The house at 4900 Harford Road where Margo Bruner-Settles and Omar Settles said they would be starting the VETS IOU, a resource center for homeless veterans. (Facebook)

ABOVE: The house at 4900 Harford Road where Margo Bruner-Settles and Omar Settles said they would be starting VETS IOU, a resource center for homeless veterans. BELOW: More details on the project, which never got off the ground. (Facebook)

From the Facebook posting for VETS IOU.

An even bigger source of funds for Bruner-Settles are people affiliated with the D.L. Wells Whole Man Foundation – whose officers are listed in State of Florida records as Margo Settles, vice president, and her husband Omar Settles, president.

That foundation was the operator of a resource center for homeless veterans, VETS IOU, that the couple said they were opening in a house in the district.

That’s according to their Facebook posting for a November 2022 “grand opening” at the house where the program was to be run, 4900 Harford Road. (Photos from the gathering show a certificate of recognition for the endeavor, signed by City Council President Nick Mosby.)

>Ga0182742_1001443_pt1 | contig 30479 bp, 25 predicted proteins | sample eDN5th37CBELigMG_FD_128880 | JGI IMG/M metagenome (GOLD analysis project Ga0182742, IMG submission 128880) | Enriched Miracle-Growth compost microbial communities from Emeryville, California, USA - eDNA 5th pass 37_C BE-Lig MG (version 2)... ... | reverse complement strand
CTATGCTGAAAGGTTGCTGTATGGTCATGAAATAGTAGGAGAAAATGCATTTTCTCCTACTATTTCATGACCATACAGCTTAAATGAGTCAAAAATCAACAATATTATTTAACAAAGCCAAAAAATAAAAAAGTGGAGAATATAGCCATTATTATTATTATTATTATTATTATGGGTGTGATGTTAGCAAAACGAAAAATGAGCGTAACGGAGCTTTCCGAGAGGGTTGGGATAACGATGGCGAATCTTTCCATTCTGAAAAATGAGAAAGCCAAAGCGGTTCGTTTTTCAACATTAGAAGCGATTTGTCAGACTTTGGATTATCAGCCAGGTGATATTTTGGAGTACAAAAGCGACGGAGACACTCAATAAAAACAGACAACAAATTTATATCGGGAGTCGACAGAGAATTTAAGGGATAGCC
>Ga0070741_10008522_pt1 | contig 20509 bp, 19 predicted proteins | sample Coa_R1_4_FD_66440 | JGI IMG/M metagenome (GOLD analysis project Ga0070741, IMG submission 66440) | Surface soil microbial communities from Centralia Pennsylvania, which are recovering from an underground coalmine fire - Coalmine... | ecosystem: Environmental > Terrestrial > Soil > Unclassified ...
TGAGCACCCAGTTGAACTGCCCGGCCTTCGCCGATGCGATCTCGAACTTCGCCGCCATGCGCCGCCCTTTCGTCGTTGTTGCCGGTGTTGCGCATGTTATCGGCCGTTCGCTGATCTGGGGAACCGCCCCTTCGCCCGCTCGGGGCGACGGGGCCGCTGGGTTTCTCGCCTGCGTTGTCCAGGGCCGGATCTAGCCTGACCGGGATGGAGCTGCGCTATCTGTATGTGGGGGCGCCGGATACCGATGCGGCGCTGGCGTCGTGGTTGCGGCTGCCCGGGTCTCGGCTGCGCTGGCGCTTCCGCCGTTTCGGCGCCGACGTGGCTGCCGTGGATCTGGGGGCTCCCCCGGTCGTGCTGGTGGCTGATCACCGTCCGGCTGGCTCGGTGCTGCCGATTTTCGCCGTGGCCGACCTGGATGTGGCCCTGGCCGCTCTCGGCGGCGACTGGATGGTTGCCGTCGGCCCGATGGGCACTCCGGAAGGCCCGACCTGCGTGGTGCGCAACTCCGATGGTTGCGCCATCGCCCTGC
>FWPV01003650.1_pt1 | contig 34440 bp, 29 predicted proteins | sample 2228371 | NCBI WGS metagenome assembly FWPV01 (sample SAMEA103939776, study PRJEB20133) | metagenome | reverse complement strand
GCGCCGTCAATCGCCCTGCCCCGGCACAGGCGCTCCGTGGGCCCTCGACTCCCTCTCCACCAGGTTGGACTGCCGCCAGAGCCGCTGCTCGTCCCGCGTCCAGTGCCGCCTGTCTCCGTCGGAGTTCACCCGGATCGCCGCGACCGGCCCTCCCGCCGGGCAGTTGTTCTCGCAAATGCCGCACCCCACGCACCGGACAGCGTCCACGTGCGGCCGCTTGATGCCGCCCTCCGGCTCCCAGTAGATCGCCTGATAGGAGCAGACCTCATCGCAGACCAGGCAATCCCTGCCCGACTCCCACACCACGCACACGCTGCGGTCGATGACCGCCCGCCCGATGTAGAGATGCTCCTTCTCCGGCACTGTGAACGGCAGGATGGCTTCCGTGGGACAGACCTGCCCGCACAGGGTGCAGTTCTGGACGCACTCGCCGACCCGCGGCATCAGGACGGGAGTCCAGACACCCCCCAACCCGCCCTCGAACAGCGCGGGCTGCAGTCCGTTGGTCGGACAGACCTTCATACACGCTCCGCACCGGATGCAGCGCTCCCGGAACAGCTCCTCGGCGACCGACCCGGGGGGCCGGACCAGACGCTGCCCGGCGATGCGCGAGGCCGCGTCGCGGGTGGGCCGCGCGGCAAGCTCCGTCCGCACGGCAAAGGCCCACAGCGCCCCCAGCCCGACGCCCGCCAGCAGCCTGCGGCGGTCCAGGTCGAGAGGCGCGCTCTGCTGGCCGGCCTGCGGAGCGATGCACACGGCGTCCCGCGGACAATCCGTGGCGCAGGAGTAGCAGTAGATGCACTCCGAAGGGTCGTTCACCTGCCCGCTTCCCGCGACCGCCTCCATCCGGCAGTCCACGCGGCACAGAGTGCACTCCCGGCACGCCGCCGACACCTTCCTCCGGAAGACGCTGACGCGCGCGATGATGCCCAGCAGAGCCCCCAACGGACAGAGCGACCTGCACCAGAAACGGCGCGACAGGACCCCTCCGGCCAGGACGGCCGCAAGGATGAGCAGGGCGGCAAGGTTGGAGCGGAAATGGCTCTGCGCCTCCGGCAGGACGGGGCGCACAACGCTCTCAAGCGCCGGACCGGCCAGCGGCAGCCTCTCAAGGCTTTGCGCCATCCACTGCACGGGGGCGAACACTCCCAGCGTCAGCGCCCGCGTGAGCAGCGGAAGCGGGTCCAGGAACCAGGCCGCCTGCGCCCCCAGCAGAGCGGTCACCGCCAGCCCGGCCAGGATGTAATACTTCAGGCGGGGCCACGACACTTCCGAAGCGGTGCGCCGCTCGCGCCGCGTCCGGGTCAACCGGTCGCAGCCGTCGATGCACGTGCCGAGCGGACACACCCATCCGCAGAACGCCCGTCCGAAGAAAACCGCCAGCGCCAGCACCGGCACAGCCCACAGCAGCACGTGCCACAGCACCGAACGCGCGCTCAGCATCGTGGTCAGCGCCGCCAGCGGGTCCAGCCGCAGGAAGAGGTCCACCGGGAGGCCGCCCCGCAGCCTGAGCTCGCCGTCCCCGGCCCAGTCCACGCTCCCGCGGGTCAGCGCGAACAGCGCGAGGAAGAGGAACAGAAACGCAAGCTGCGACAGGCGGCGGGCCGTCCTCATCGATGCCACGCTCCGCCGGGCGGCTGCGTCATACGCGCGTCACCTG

VETS IOU apparently never got off the ground – the house was sold about a year later. But eyebrows were raised when campaign contributions from people and entities affiliated with the foundation turned up in Bruner-Settles’ campaign reports.

These included six donations at the $6,000 maximum level originating in Florida, as well as Dundalk and Waldorf, MD. The founder and pastor of  D.W. Wells Ministries are each listed as contributing $6,000.

On the D.L. Wells Ministries Facebook page, the couple can be seen in a February 2 posting, preaching and flashing a PAYPAL.ME/DLWELLSMIN link and a CashApp address for $RAWWWNATION on the screen. (RAWW Nation Ministries Inc., of Dundalk, is listed as a $6,000 donor to the campaign on October 13.)

“We’re just asking for a $10 offering of relief!” Settles says at one point in her rapid-fire oration.

Online Debate

Public postings about the campaign in recent weeks have ignited bitter controversy and harsh online exchanges on social media.

“It’s sad actually,” said Landers, calling the postings “conspiracy theories” and Bruner-Settles “a sincere person, a nice person.”

“She’s been involved with this church for years,” he said. “You get campaign funds from your networks – people you know. That’s how it works.”

Ellis sees it differently, saying some of the questions raised around the campaign are reasonable ones for voters to ask. He wondered, for instance, what the big donors from out of the district might expect in return. And he wondered about the church donations.

“I have no problem with how people worship, how churches raise money,” he said. “But this is about how churches or nonprofits could be directing money to a political campaign.”

Most Popular